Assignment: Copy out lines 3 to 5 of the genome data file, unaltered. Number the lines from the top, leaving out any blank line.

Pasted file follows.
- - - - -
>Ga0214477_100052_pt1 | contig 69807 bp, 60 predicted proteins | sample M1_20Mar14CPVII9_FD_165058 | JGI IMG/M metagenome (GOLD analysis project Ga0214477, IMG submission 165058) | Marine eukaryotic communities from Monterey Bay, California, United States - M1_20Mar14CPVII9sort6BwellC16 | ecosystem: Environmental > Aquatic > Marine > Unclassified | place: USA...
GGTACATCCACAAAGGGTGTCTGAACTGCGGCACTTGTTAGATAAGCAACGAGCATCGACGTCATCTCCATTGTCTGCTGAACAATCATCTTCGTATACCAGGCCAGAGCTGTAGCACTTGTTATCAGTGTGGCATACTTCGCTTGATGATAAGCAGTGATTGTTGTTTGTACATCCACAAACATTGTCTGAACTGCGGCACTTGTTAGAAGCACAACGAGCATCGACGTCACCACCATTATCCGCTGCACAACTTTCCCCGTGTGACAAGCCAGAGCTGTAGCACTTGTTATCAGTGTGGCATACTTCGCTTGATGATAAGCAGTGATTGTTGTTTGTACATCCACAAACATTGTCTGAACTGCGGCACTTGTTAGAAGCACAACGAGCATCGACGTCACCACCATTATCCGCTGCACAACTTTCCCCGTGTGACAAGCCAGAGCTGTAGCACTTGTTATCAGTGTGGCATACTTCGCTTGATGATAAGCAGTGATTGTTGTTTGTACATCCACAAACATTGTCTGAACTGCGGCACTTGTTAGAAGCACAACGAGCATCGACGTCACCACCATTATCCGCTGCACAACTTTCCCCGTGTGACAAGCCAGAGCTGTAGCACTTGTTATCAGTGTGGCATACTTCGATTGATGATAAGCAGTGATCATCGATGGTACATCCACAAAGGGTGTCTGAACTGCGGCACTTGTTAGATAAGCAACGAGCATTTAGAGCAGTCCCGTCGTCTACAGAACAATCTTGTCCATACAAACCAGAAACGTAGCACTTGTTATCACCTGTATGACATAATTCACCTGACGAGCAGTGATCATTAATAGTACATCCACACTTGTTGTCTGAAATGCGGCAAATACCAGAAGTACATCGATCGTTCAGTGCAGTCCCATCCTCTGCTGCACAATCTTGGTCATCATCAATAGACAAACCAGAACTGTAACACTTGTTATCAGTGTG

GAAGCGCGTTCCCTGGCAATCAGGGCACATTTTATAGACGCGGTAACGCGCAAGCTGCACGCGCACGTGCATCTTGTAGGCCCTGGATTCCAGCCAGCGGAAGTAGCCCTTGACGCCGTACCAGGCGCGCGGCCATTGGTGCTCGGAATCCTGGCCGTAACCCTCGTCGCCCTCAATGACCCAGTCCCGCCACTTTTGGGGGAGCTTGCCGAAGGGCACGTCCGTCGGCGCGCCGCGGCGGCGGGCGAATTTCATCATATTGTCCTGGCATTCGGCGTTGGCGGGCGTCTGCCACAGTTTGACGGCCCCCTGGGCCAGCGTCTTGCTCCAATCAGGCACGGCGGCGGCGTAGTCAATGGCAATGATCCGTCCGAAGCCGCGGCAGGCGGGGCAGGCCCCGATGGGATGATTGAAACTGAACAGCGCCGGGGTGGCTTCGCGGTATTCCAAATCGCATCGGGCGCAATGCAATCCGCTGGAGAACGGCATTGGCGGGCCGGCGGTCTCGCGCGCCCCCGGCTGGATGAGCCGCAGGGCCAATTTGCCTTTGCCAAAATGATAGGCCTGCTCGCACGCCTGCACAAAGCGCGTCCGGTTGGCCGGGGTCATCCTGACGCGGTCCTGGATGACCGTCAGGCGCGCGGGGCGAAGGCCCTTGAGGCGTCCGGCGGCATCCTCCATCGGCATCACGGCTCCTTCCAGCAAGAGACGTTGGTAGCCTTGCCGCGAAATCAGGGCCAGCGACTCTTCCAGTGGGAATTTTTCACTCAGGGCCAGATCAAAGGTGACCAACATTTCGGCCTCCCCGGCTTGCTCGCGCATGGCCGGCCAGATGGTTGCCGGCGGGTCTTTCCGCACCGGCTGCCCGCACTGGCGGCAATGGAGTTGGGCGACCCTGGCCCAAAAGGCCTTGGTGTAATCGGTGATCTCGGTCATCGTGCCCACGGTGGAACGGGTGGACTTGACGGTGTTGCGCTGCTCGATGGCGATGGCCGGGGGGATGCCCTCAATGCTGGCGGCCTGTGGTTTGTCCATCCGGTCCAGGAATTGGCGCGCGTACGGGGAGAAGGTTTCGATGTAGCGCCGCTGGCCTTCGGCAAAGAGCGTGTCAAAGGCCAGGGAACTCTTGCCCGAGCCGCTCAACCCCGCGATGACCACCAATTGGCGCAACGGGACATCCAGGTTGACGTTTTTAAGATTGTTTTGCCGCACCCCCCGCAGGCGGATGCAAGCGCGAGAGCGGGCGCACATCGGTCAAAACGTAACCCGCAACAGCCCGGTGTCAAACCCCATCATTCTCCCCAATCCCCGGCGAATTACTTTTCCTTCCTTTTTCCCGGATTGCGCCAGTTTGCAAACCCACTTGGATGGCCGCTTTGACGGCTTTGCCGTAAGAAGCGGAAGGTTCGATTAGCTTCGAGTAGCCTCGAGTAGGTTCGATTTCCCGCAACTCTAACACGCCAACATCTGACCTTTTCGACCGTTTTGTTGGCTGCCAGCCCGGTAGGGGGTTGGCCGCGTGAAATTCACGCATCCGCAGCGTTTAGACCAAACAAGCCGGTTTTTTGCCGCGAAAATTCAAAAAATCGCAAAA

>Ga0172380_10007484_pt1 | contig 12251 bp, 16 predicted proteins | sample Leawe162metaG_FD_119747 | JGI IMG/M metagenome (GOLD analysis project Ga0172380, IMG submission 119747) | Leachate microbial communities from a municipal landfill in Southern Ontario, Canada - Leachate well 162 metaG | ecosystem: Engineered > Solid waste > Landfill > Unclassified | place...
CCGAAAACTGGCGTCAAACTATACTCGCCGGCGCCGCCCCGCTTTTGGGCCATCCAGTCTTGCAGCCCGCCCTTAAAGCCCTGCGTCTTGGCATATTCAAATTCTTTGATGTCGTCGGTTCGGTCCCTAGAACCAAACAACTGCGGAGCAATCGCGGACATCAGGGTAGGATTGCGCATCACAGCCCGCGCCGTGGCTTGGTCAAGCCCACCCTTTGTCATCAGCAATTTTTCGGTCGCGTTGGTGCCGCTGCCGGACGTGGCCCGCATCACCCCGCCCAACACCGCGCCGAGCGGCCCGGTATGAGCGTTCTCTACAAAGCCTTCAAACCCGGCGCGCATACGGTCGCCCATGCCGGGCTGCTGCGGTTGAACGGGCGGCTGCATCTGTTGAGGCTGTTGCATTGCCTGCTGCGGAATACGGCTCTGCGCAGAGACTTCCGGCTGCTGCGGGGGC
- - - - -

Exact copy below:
GAAGCGCGTTCCCTGGCAATCAGGGCACATTTTATAGACGCGGTAACGCGCAAGCTGCACGCGCACGTGCATCTTGTAGGCCCTGGATTCCAGCCAGCGGAAGTAGCCCTTGACGCCGTACCAGGCGCGCGGCCATTGGTGCTCGGAATCCTGGCCGTAACCCTCGTCGCCCTCAATGACCCAGTCCCGCCACTTTTGGGGGAGCTTGCCGAAGGGCACGTCCGTCGGCGCGCCGCGGCGGCGGGCGAATTTCATCATATTGTCCTGGCATTCGGCGTTGGCGGGCGTCTGCCACAGTTTGACGGCCCCCTGGGCCAGCGTCTTGCTCCAATCAGGCACGGCGGCGGCGTAGTCAATGGCAATGATCCGTCCGAAGCCGCGGCAGGCGGGGCAGGCCCCGATGGGATGATTGAAACTGAACAGCGCCGGGGTGGCTTCGCGGTATTCCAAATCGCATCGGGCGCAATGCAATCCGCTGGAGAACGGCATTGGCGGGCCGGCGGTCTCGCGCGCCCCCGGCTGGATGAGCCGCAGGGCCAATTTGCCTTTGCCAAAATGATAGGCCTGCTCGCACGCCTGCACAAAGCGCGTCCGGTTGGCCGGGGTCATCCTGACGCGGTCCTGGATGACCGTCAGGCGCGCGGGGCGAAGGCCCTTGAGGCGTCCGGCGGCATCCTCCATCGGCATCACGGCTCCTTCCAGCAAGAGACGTTGGTAGCCTTGCCGCGAAATCAGGGCCAGCGACTCTTCCAGTGGGAATTTTTCACTCAGGGCCAGATCAAAGGTGACCAACATTTCGGCCTCCCCGGCTTGCTCGCGCATGGCCGGCCAGATGGTTGCCGGCGGGTCTTTCCGCACCGGCTGCCCGCACTGGCGGCAATGGAGTTGGGCGACCCTGGCCCAAAAGGCCTTGGTGTAATCGGTGATCTCGGTCATCGTGCCCACGGTGGAACGGGTGGACTTGACGGTGTTGCGCTGCTCGATGGCGATGGCCGGGGGGATGCCCTCAATGCTGGCGGCCTGTGGTTTGTCCATCCGGTCCAGGAATTGGCGCGCGTACGGGGAGAAGGTTTCGATGTAGCGCCGCTGGCCTTCGGCAAAGAGCGTGTCAAAGGCCAGGGAACTCTTGCCCGAGCCGCTCAACCCCGCGATGACCACCAATTGGCGCAACGGGACATCCAGGTTGACGTTTTTAAGATTGTTTTGCCGCACCCCCCGCAGGCGGATGCAAGCGCGAGAGCGGGCGCACATCGGTCAAAACGTAACCCGCAACAGCCCGGTGTCAAACCCCATCATTCTCCCCAATCCCCGGCGAATTACTTTTCCTTCCTTTTTCCCGGATTGCGCCAGTTTGCAAACCCACTTGGATGGCCGCTTTGACGGCTTTGCCGTAAGAAGCGGAAGGTTCGATTAGCTTCGAGTAGCCTCGAGTAGGTTCGATTTCCCGCAACTCTAACACGCCAACATCTGACCTTTTCGACCGTTTTGTTGGCTGCCAGCCCGGTAGGGGGTTGGCCGCGTGAAATTCACGCATCCGCAGCGTTTAGACCAAACAAGCCGGTTTTTTGCCGCGAAAATTCAAAAAATCGCAAAA

>Ga0172380_10007484_pt1 | contig 12251 bp, 16 predicted proteins | sample Leawe162metaG_FD_119747 | JGI IMG/M metagenome (GOLD analysis project Ga0172380, IMG submission 119747) | Leachate microbial communities from a municipal landfill in Southern Ontario, Canada - Leachate well 162 metaG | ecosystem: Engineered > Solid waste > Landfill > Unclassified | place...
CCGAAAACTGGCGTCAAACTATACTCGCCGGCGCCGCCCCGCTTTTGGGCCATCCAGTCTTGCAGCCCGCCCTTAAAGCCCTGCGTCTTGGCATATTCAAATTCTTTGATGTCGTCGGTTCGGTCCCTAGAACCAAACAACTGCGGAGCAATCGCGGACATCAGGGTAGGATTGCGCATCACAGCCCGCGCCGTGGCTTGGTCAAGCCCACCCTTTGTCATCAGCAATTTTTCGGTCGCGTTGGTGCCGCTGCCGGACGTGGCCCGCATCACCCCGCCCAACACCGCGCCGAGCGGCCCGGTATGAGCGTTCTCTACAAAGCCTTCAAACCCGGCGCGCATACGGTCGCCCATGCCGGGCTGCTGCGGTTGAACGGGCGGCTGCATCTGTTGAGGCTGTTGCATTGCCTGCTGCGGAATACGGCTCTGCGCAGAGACTTCCGGCTGCTGCGGGGGC